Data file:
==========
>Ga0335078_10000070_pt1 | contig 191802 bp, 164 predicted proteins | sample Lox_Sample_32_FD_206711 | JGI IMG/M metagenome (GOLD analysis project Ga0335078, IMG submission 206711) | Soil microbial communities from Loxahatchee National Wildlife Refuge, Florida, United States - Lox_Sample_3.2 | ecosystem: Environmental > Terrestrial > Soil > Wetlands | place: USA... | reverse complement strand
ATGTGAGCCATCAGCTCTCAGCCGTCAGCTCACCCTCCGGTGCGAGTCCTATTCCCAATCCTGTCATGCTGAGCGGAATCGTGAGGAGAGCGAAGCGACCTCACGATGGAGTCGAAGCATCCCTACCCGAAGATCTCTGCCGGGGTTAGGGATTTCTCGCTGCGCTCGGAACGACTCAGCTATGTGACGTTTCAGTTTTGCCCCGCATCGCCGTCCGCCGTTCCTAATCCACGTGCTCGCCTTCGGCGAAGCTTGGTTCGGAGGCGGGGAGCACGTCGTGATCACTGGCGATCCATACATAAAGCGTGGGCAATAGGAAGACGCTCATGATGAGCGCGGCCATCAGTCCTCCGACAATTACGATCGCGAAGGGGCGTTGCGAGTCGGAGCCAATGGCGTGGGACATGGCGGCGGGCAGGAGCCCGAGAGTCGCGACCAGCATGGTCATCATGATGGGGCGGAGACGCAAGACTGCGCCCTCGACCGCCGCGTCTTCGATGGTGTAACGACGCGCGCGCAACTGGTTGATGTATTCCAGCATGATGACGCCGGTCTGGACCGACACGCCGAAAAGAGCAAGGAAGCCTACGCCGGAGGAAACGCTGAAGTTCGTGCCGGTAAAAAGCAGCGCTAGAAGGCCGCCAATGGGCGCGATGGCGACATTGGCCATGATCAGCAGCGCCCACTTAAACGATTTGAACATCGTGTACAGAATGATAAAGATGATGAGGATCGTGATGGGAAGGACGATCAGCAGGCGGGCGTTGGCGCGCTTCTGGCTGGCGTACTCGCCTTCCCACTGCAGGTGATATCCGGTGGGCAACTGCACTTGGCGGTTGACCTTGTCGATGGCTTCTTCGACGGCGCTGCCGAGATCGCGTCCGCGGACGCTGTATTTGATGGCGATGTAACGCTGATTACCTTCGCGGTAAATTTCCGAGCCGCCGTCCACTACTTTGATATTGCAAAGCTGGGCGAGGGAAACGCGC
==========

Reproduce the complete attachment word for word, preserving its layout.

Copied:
>Ga0335078_10000070_pt1 | contig 191802 bp, 164 predicted proteins | sample Lox_Sample_32_FD_206711 | JGI IMG/M metagenome (GOLD analysis project Ga0335078, IMG submission 206711) | Soil microbial communities from Loxahatchee National Wildlife Refuge, Florida, United States - Lox_Sample_3.2 | ecosystem: Environmental > Terrestrial > Soil > Wetlands | place: USA... | reverse complement strand
ATGTGAGCCATCAGCTCTCAGCCGTCAGCTCACCCTCCGGTGCGAGTCCTATTCCCAATCCTGTCATGCTGAGCGGAATCGTGAGGAGAGCGAAGCGACCTCACGATGGAGTCGAAGCATCCCTACCCGAAGATCTCTGCCGGGGTTAGGGATTTCTCGCTGCGCTCGGAACGACTCAGCTATGTGACGTTTCAGTTTTGCCCCGCATCGCCGTCCGCCGTTCCTAATCCACGTGCTCGCCTTCGGCGAAGCTTGGTTCGGAGGCGGGGAGCACGTCGTGATCACTGGCGATCCATACATAAAGCGTGGGCAATAGGAAGACGCTCATGATGAGCGCGGCCATCAGTCCTCCGACAATTACGATCGCGAAGGGGCGTTGCGAGTCGGAGCCAATGGCGTGGGACATGGCGGCGGGCAGGAGCCCGAGAGTCGCGACCAGCATGGTCATCATGATGGGGCGGAGACGCAAGACTGCGCCCTCGACCGCCGCGTCTTCGATGGTGTAACGACGCGCGCGCAACTGGTTGATGTATTCCAGCATGATGACGCCGGTCTGGACCGACACGCCGAAAAGAGCAAGGAAGCCTACGCCGGAGGAAACGCTGAAGTTCGTGCCGGTAAAAAGCAGCGCTAGAAGGCCGCCAATGGGCGCGATGGCGACATTGGCCATGATCAGCAGCGCCCACTTAAACGATTTGAACATCGTGTACAGAATGATAAAGATGATGAGGATCGTGATGGGAAGGACGATCAGCAGGCGGGCGTTGGCGCGCTTCTGGCTGGCGTACTCGCCTTCCCACTGCAGGTGATATCCGGTGGGCAACTGCACTTGGCGGTTGACCTTGTCGATGGCTTCTTCGACGGCGCTGCCGAGATCGCGTCCGCGGACGCTGTATTTGATGGCGATGTAACGCTGATTACCTTCGCGGTAAATTTCCGAGCCGCCGTCCACTACTTTGATATTGCAAAGCTGGGCGAGGGAAACGCGC